These printing techniques are binary processes wherein ink is transferred from the printing surface of the printing master to a (paper) substrate. Continuous tones are simulated by a so-called halftone image generated by a screening process. In conventional screening techniques the halftone image consists of dots which are equally spaced and vary in size. Frequency-modulated (also called stochastic) screening techniques use a different approach wherein small, equally-sized halftone dots are randomly placed and the observed density is determined by the number of these dots per square unit.

Multi-color prints are obtained by consecutively printing a limited set of process colors onto the substrate and each process color requires a separate printing master carrying the halftone image that is obtained by color separation and screening. The number of process colors may vary from two (e.g. black and one additional custom color such as the so-called spot-color printing process), to four (the widely used cyan, magenta, yellow and black subtractive primary colors) or even more (e.g. the so-called Hifi-color process). In order to obtain high quality prints these halftone color images need to be perfectly aligned. Misalignment, also called misregistration, may lead to printing artifacts such as moire (repetitive patterns often visible on a macroscopic scale). Though line or text printing requires no screening, bad registration of the printing masters can cause noticeable white gaps where colors should meet.

Nowadays printing masters are generally obtained by the so-called computer-to-film method (CtF) wherein various pre-press steps such as typeface selection, scanning, color separation and layout are accomplished digitally and the electronic files are transferred onto graphic arts film using an image-setter (one film for each process color). The processed film then can be used as a mask for the exposure of a plate precursor and after optional plate processing, a printing plate is obtained. The computer-to-plate method (CtP), also called direct-to-plate method, bypasses the creation of film and the digital document is transferred directly onto a plate precursor. In a special type of a computer-to-plate process, sometimes called `computer-to-plate-on-press` (CtPoP), the plate precursor is exposed after being mounted on the plate cylinder. CtPoP reduces the chance of misregistration significantly because no intermediate films are used and the plates are firmly mounted by clamps on the plate cylinder at the moment of exposure.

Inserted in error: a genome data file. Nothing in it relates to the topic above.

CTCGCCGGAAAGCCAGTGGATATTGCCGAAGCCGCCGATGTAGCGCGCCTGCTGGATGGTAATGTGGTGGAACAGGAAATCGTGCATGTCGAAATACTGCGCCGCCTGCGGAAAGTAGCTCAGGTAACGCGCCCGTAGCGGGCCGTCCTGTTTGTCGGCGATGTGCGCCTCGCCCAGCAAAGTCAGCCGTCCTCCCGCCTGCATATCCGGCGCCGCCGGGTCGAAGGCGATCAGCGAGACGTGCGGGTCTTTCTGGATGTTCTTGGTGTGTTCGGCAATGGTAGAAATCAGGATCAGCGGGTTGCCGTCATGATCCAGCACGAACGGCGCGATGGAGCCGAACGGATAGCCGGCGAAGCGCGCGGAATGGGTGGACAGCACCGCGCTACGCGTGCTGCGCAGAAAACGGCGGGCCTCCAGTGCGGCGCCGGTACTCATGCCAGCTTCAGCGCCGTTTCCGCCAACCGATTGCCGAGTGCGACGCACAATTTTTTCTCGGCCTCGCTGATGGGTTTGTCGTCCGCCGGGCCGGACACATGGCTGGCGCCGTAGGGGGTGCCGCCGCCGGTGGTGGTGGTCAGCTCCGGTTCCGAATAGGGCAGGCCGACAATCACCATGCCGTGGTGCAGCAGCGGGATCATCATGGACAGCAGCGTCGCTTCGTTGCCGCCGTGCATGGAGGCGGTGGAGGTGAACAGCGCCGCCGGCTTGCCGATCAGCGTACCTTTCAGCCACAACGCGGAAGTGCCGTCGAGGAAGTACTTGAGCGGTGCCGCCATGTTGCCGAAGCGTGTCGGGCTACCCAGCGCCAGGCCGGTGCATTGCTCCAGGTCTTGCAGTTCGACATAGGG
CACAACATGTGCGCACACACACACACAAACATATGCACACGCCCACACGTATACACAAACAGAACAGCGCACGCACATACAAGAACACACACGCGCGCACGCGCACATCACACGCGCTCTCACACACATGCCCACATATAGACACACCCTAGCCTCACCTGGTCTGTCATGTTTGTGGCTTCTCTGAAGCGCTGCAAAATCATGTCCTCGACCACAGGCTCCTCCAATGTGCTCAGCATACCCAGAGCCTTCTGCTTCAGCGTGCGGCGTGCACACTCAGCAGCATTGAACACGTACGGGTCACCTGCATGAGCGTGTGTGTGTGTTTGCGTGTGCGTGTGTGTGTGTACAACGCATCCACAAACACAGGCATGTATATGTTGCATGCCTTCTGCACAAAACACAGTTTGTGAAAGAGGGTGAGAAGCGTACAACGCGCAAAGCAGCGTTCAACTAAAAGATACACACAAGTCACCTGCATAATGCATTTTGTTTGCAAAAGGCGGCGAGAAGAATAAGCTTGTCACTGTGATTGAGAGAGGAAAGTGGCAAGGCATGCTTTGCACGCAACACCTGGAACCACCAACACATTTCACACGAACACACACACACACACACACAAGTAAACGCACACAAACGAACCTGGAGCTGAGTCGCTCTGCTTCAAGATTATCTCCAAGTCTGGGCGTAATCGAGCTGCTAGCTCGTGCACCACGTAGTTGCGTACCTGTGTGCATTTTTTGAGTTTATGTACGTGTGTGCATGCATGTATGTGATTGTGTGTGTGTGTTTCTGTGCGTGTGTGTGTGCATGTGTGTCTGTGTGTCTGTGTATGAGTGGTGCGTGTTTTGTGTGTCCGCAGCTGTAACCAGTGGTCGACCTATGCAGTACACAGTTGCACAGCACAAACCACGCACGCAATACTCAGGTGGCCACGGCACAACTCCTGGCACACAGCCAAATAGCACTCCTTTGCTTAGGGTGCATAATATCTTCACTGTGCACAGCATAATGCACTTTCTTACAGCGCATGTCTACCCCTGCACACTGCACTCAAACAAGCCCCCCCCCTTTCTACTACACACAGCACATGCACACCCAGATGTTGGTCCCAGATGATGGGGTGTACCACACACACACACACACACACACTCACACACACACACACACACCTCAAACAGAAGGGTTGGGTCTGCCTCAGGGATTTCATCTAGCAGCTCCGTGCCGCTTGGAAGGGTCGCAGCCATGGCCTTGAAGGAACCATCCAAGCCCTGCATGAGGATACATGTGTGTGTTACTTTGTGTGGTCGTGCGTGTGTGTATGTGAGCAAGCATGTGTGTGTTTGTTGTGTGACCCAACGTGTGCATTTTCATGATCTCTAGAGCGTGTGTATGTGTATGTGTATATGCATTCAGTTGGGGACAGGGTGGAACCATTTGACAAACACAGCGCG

Even in the CtPoP method, several on-press phenomena may cause the plates to print out of register. Each plate cylinder is characterized by its specific mechanical properties and tolerances (pressure of contacting rollers, register pins clearance, driving mechanism etc.). In addition, the printing plate itself is not dimensionally stable during processing and printing, especially if the plate comprises a flexible, e.g. polyester or paper support. The plate is slightly stretched by tightening the clamping bolts of the plate cylinder and may relax afterwards. Still other parameters such as temperature changes and moistening by the ink and fountain solution (in lithographic printing) may cause dimensional changes of each printing plate. Therefore, quite some research has been carried out in order to find solutions that minimize the dimensional changes of printing plates.

EP-A-644,064 discloses a lithographic printing plate having on one side of a flexible support a layer comprising micro-particles of pressure sensitive adhesive covered with a protective stripping layer that is removed before mounting the plate on the plate cylinder. EP-A-690,349 discloses a method for making lithographic substrates having as support a laminate of aluminum and plastic. EP-A-807,534 also discloses a method to reduce the dimensional instability of the printing plate having a flexible support by laminating its back side (i.e. the side opposite to the printing surface carrying the image) to a base which is more dimensionally stable, e.g. a metallic base or a base made of a composite material comprising fibers and a resin matrix. Though these methods indeed may reduce the dimensional shifts of each individual plate, it gives no solution for adjusting the registration of the plates by controlling the dimensional correlation between multiple plates in a multi-color printing job.